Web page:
Tuesday, May 28, 2013

I Got the Chicken Cordon Bleu(s)

Chicken Cordon Bleu

I don’t usually use this space to describe a dish to this extent, but since Chicken Cordon Bleu is often considered pedestrian, I want to entice you to try this one. From this dish’s humble Swiss schnitzel beginnings, came a rise in popularity in the late 1950’s, advancing to stardom in the 60’s. A period when the term “blue ribbon” meant the tops! Typically a cutlet topped with a slice each of ham and Swiss cheese then folded, breaded and fried, we’ve seen many variations on this theme.

We’re serving ours as a sliced roulade so the presentation is stepped up a couple of notches. I prefer to use Prosciutto which is dry-cured instead of smoked varieties of ham. Regarding the cheese, Swiss is the norm but an applewood smoked Gruyere is above the norm and that’s where I prefer to be! I also really like the rough texture of Japanese breadcrumbs, so I enrobe these in Panko, seasoned with one of my favorite herb blends and the heavenly taste of roasted garlic.

Finally I serve the baked, not fried, rolls of international goodness resting in a pool of creamy white sauce infused with even more roasted garlic and spiked with finely ground white pepper.

I Got the Chicken Cordon Bleu(s)
Yield: 4 Servings     Preparation Time: 25 Minutes     Cooking Time: 45 Minutes


• ¼ Cups + 1½ Tablespoons All-Purpose Flour
• 2 Eggs, beaten
• 6 Tablespoons Unsalted Butter
• 6 Cloves Roasted Garlic, mashed
• 1 Tablespoon Herbes de Provence
• Kosher Salt
• Freshly Ground Black Pepper
• 1 Cup Panko Breadcrumbs
• 4 Boneless and Skinless Chicken Breast Halves
• 4 Slices Prosciutto
• ½ Pound Smoked Gruyere, finely shredded
• Olive Oil
• 1 Teaspoon White Pepper
• 1¼ Cups 2% Milk

Preparation Steps

Step 1. Preheat oven to 350ºF. Brush a baking pan with a light coating of olive oil.

Step 2. Prepare a breading assembly line by putting ¼ cup of All-Purpose Flour in the first of 3 wide, shallow bowls. Put the beaten eggs in the second. Melt 2 tablespoons of Unsalted Butter in the third bowl and mix half of the Roasted Garlic, the Herbes de Provence, 1 teaspoon of Kosher Salt and ½ teaspoon of Freshly Ground Black Pepper to form a loose paste. Add the Panko and stir to combine and there are no lumps in the fluffy breadcrumbs. Set aside.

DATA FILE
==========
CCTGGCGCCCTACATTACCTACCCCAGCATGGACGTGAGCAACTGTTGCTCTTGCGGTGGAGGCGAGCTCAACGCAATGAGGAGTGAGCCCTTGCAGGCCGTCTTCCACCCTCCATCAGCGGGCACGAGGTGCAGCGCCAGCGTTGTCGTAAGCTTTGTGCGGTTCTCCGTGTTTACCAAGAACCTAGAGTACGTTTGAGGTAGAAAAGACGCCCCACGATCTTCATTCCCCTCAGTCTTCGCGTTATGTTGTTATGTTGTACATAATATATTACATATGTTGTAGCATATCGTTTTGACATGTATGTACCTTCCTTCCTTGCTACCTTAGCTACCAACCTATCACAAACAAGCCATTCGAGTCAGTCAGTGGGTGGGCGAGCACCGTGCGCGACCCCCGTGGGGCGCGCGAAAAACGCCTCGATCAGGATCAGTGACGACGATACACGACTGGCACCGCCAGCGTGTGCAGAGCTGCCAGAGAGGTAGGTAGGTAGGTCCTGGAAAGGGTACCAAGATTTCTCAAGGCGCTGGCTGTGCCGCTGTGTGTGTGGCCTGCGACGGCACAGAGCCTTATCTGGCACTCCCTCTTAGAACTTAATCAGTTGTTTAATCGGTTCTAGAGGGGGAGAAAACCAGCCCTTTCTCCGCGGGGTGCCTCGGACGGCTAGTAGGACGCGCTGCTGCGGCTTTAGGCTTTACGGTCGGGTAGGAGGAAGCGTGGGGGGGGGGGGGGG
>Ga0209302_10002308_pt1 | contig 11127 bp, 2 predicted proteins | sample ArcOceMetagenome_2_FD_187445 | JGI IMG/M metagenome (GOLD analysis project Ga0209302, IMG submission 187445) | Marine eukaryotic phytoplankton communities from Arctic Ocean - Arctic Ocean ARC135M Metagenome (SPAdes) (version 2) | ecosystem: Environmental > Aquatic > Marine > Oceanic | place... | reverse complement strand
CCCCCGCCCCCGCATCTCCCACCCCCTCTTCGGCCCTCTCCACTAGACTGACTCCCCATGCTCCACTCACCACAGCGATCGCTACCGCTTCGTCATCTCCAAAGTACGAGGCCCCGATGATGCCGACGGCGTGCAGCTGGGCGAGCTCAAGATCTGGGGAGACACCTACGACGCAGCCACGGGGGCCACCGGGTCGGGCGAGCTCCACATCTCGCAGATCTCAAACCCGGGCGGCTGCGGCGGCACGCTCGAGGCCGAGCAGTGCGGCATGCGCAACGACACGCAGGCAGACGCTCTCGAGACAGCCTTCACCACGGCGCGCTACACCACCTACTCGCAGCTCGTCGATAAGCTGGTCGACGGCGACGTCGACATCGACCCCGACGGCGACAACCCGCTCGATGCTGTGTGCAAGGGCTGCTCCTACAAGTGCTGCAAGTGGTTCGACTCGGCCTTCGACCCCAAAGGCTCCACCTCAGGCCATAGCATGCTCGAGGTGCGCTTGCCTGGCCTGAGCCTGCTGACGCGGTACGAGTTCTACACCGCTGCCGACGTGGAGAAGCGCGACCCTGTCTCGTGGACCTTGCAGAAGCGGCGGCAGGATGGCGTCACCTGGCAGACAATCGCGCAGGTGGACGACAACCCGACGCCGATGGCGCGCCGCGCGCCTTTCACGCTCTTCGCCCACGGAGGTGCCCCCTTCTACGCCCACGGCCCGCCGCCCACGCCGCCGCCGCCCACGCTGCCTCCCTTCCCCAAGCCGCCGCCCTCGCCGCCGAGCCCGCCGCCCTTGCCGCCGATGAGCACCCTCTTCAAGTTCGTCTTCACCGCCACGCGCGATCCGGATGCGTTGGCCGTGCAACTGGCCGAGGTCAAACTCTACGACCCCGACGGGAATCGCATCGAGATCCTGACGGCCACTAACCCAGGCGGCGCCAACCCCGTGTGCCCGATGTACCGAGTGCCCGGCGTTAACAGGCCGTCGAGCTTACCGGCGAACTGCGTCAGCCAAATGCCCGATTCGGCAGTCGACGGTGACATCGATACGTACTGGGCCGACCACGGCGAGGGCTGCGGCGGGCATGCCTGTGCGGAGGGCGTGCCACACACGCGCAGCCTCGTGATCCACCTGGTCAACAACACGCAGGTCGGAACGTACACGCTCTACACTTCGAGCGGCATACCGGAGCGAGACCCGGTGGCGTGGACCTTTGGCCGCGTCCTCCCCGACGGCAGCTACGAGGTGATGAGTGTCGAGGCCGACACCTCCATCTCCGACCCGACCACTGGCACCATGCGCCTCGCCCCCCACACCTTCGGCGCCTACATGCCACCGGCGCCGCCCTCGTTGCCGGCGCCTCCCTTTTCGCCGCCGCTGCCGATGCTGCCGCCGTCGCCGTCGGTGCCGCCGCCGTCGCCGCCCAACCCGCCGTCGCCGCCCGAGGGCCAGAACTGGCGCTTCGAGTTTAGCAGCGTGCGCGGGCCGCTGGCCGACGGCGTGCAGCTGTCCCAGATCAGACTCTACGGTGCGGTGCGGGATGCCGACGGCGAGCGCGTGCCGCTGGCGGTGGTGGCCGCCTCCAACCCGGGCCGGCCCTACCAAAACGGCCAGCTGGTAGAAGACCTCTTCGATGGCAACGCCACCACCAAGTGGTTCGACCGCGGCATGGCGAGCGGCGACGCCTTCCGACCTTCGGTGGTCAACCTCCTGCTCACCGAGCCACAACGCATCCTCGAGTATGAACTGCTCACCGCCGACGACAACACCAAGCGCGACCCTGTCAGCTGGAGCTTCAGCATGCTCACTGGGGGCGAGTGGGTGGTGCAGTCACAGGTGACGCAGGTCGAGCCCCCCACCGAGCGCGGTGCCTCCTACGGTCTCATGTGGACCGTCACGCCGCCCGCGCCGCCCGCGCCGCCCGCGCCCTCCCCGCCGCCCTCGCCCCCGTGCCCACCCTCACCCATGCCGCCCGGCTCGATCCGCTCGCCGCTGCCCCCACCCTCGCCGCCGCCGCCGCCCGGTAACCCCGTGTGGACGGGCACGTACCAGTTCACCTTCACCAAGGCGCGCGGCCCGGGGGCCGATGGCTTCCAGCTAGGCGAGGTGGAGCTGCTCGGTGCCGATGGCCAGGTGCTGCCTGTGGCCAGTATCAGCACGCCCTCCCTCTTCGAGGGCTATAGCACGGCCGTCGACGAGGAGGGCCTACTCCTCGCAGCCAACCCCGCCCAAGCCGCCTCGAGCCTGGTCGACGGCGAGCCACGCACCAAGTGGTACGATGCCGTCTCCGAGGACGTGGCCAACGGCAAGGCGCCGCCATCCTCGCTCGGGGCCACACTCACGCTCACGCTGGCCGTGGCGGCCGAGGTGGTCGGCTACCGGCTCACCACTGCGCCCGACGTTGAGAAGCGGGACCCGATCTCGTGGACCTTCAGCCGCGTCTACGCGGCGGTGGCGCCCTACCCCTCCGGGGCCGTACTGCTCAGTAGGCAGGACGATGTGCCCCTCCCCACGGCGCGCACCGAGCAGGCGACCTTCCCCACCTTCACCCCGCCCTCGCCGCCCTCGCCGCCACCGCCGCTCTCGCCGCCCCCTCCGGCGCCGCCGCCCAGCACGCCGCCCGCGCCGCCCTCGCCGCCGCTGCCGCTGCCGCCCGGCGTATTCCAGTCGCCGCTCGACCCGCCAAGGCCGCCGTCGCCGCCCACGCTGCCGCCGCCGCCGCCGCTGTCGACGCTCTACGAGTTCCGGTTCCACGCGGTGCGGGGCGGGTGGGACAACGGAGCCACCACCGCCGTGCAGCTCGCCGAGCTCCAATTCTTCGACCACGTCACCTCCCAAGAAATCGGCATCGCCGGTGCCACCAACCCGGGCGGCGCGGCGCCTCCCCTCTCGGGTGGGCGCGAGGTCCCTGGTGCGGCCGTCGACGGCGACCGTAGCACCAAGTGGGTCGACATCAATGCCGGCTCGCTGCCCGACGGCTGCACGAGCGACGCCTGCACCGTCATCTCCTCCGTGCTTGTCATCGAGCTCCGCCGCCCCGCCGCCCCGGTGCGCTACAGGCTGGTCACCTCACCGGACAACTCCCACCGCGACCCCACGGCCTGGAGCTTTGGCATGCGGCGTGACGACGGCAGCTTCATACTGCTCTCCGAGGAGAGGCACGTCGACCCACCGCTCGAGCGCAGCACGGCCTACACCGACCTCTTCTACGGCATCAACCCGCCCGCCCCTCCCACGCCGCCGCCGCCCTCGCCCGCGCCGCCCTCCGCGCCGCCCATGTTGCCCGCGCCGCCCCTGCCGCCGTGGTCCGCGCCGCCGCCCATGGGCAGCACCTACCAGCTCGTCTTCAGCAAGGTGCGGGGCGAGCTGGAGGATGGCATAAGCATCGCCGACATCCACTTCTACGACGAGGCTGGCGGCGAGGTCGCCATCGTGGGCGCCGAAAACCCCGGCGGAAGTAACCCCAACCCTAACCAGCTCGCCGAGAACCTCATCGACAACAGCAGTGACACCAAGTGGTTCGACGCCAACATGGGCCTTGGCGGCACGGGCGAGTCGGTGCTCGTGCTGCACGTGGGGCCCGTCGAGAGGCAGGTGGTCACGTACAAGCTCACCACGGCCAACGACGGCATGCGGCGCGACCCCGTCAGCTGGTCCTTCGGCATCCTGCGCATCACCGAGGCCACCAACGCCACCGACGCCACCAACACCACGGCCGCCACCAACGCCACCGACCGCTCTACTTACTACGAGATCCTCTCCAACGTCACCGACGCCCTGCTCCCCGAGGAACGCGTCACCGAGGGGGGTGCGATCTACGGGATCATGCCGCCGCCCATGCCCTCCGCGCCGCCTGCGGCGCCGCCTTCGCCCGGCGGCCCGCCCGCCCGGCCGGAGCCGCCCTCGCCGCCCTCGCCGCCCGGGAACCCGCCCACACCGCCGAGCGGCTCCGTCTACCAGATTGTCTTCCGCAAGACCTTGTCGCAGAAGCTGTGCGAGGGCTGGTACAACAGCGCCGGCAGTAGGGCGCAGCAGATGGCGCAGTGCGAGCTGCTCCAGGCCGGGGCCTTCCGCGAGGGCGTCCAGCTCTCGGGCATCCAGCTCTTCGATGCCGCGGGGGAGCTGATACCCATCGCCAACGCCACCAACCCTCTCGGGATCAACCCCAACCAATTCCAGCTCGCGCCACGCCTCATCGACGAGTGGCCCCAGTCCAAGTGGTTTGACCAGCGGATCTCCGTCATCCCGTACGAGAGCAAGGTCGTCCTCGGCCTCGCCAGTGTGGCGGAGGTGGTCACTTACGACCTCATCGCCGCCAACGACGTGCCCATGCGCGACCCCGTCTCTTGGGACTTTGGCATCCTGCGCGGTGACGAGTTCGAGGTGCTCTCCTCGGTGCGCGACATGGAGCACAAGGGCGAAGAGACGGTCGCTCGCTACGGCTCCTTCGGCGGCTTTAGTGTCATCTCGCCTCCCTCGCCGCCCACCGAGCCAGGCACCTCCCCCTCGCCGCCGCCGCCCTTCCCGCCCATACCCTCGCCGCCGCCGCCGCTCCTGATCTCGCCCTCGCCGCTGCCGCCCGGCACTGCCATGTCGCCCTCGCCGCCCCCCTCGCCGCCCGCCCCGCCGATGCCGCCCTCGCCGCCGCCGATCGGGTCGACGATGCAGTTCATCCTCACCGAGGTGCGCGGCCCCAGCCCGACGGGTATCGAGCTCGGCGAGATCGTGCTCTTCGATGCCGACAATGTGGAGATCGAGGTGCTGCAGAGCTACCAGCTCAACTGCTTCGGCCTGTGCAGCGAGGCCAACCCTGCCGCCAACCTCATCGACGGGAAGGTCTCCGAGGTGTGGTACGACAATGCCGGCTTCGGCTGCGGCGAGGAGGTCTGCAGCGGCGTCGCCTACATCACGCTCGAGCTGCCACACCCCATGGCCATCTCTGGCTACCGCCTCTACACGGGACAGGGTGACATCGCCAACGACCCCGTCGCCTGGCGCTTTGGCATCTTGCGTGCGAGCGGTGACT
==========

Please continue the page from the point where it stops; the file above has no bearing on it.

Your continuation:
Step 3. Slip two Chicken breasts, side by side, into a gallon size zipper storage bag and pound them to about ¼” thickness. Repeat with remaining two breasts.

Step 4. Stretch a sheet of plastic wrap on the work surface and place a single, flattened, Chicken Breast on top. Center a slice of Prosciutto on the Chicken and spread ¼ of the shredded Smoked Gruyere over the slice of ham.

Step 5. Starting at the longest end, roll the Chicken Breast up like a jelly roll and roll the plastic wrap tightly around the Chicken. Repeat with the remaining 3 Chicken Breasts.

Step 6. Remove the Chicken roulades from the plastic wrap and dredge in the flour, brushing off the excess. Dip the flour dredged Chicken into the beaten eggs to cover completely and then roll them gently in the Panko mixture. Place the roulades, seam side down, in the prepared baking pan and bake for 45 minutes.

Step 7. During the last 15 minutes of baking time, prepare the White Sauce by melting 2 tablespoons of Unsalted Butter in a sauté pan over medium heat. When the Butter is bubbling add 1½ tablespoons All-Purpose Flour and stir to combine. Cook the Butter and Flour for 4 minutes then mash in the remaining Roasted Garlic and the White Pepper and cook, stirring for 1 minute. Remove from heat and slowly whisk in the Milk until completely incorporated. Return the pan to the heat and bring to simmer stirring occasionally until thickened. Remove from heat, stir in 2 tablespoons of Butter until thoroughly blended and cover until ready to serve.

Remove the roulades from the oven and let rest for 5 minutes. Slice each into ½” to ¾” thick slices and serve placed in a pool of the Roasted Garlic White Sauce.

Tips and Trending

~ When breading larger and odd shaped foods I use glass pie pans. They are shallow enough to allow easy maneuvering and the sloped sides keep the breading ingredients from piling up in the corners of the dish. And I can use my microwave to melt butter right in the dish.

~ If you’re not a fan of smoked flavor, use a regular Gruyere but avoid plain old Swiss cheese. The Gruyere melts much nicer.

~ For a thinner white sauce, use a combination of ½ milk and ½ chicken stock. Add the stock to the roux first and return to the heat for 2 minutes, then whisk in the milk and cook until it reaches your desired thickness.

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